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A Compass for Navigating the Ever-Changing Capital Landscape

Written by Kim Zeuli, Sathya Vijayakumar and Lena Ferguson

On March 25, the Securities and Exchange Commission approved new rules in the implementation of Title IV of the JOBS Act, allowing startups and established businesses to raise equity capital from unaccredited investors for the first time, including through online resources. This is no small news: A recent article from Entrepreneur said the new rules “should be a complete game-changer for the way businesses are funded.” Indeed, in the UK, where crowdfund investing has been allowed since 2011, crowdfunding platforms such as CrowdCube and Venovate have experienced overwhelming success and popularity.

It is likely that the capital sources small businesses use today will not be those that entrepreneurs predominately use in the future. The passing of these rules brings this to the forefront. Today’s entrepreneurs have perhaps more capital options to choose from than at any other time in history, with new financial products and organizations being created each year. While this influx is exciting, it complicates an already complicated issue for entrepreneurs: How can businesses find the “right” capital to support their growth?

Without at least a cursory understanding of the different types of available capital, small businesses may limit their search to known resources and thereby may not find the best capital for their growth requirements. In turn, finding the right capital match gives small businesses a better chance of securing capital from a provider that targets their firm type. In partnership with JPMorgan Chase & Co. and their Small Business Forward initiative, ICIC took a step toward making the landscape easier to navigate by creating a practical and concise guide for small businesses that are exploring outside capital.

Our target audience for Financing Growth: A Practical Resource Guide for Small Businesses includes entrepreneurs in incubators and accelerators that have started companies in high-growth industries. As such, we focused primarily on equity capital because it is essential for second-stage growth and, with the explosion in financial innovation over the last decade, it is typically more difficult for small businesses to find comparative information on equity and competing new vehicles than for debt.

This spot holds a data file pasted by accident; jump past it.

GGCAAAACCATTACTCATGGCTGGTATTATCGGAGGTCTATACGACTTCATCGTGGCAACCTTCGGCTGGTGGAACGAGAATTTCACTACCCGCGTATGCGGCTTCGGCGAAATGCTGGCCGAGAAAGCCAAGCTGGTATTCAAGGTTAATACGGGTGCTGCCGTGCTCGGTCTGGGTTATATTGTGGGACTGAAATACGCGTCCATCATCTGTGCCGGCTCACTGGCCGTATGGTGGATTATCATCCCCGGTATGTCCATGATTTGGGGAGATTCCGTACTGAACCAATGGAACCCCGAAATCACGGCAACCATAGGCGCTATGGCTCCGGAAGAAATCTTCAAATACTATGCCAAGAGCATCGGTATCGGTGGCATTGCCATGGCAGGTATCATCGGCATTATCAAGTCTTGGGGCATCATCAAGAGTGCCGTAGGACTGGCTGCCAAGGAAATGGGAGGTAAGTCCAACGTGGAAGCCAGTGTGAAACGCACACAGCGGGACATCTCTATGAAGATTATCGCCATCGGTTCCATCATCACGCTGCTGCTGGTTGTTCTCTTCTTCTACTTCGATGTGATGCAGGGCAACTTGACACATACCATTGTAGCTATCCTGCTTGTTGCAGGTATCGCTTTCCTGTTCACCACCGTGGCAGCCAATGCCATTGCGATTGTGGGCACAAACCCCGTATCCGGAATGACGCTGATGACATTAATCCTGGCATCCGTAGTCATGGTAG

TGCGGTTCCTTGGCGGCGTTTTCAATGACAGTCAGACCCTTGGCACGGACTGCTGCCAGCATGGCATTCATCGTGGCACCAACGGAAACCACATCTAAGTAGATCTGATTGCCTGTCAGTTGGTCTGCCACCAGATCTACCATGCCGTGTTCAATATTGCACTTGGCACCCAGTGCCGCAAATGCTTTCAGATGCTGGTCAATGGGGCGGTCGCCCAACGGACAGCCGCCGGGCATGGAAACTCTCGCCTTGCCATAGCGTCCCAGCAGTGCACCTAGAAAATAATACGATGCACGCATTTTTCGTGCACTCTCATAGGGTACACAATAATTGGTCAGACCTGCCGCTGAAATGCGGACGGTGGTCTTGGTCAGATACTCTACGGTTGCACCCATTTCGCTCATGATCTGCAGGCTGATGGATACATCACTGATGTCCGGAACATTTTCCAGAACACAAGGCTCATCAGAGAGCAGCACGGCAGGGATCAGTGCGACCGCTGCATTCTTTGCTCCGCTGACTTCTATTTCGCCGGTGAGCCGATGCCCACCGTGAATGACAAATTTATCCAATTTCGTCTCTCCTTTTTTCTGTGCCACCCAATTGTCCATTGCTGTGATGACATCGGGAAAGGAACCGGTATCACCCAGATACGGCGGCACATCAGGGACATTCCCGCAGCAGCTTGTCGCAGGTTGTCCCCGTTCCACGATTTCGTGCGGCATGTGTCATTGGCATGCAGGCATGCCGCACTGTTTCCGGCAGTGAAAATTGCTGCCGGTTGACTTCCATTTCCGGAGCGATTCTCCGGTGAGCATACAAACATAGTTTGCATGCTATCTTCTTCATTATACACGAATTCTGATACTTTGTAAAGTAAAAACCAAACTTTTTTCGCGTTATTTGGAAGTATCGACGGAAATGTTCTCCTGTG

The report includes insights into the relative advantages and disadvantages of alternative capital options, successful case studies of each type of capital, the size of each capital market and best fit recommendations to help businesses quickly identify whether a capital type would be appropriate to pursue. We focused on the following four categories of capital:

  1. Traditional private-sector capital sources (private equity, venture capital, and angel investors);
  2. SBA programs (the Small Business Investment Company, Small Business Innovation Research, and Small Business Technology Transfer programs);
  3. Specialized opportunities (program related investments, community development venture capital and EB-5); and
  4. New sources of capital (revenue-based capital, rewards-based crowdfunding, and crowdfund investing).

Through our research, we found an overwhelming amount of innovation and growth in emerging capital sources. We also found that incubator and accelerators are providing a high level of support for small businesses, including in financing. No two of these programs are alike, and incubators and accelerators are using a plethora of models to finance small businesses both participating in their programs and in their wider ecosystems and communities. Our report highlights models for funding competitions, venture capital funds, angel investor networks, and web-based and crowdfunding platforms being used at these institutions. The report also profiles federal capital programs for incubators and accelerators to support their funds.

LACI, a cleantech business incubator in Los Angeles, is just one example of the type of support incubators can provide in terms of increasing the efficiency and success of the capital search for the companies they serve. LACI just launched a new funding platform, the California Global Innovation Exchange (CAGIX), which allows investors to easily identify, research, and invest in LACI’s portfolio companies. CAGIX offers customized company search tools based on a number of variables, a secure data room for registered Broker-Dealer due diligence, and simple workflows to guide the investment process.

As the capital landscape evolves and innovates, incubators and accelerators will have an important role to play supporting the growth of small businesses, including helping them to navigate traditional and new sources of capital.

Read ICIC’s new report, Financing Growth: A Practical Resource Guide for Small Businesses, released at an April 16 event in Washington, DC, hosted by JPMorgan Chase & Co. The JP Morgan Chase & Co. Small Business Forward program is a five-year, $30 million initiative to support the formation, growth and success of small business clusters around the world to help small business owners succeed.

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